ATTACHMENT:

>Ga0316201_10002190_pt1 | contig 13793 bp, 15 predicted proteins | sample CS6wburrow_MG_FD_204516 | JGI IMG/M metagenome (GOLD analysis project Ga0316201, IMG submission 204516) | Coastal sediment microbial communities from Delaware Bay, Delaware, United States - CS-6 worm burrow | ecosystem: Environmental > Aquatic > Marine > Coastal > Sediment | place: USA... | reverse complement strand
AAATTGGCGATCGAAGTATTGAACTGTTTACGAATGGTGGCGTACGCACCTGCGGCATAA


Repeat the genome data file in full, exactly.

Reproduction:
>Ga0316201_10002190_pt1 | contig 13793 bp, 15 predicted proteins | sample CS6wburrow_MG_FD_204516 | JGI IMG/M metagenome (GOLD analysis project Ga0316201, IMG submission 204516) | Coastal sediment microbial communities from Delaware Bay, Delaware, United States - CS-6 worm burrow | ecosystem: Environmental > Aquatic > Marine > Coastal > Sediment | place: USA... | reverse complement strand
AAATTGGCGATCGAAGTATTGAACTGTTTACGAATGGTGGCGTACGCACCTGCGGCATAA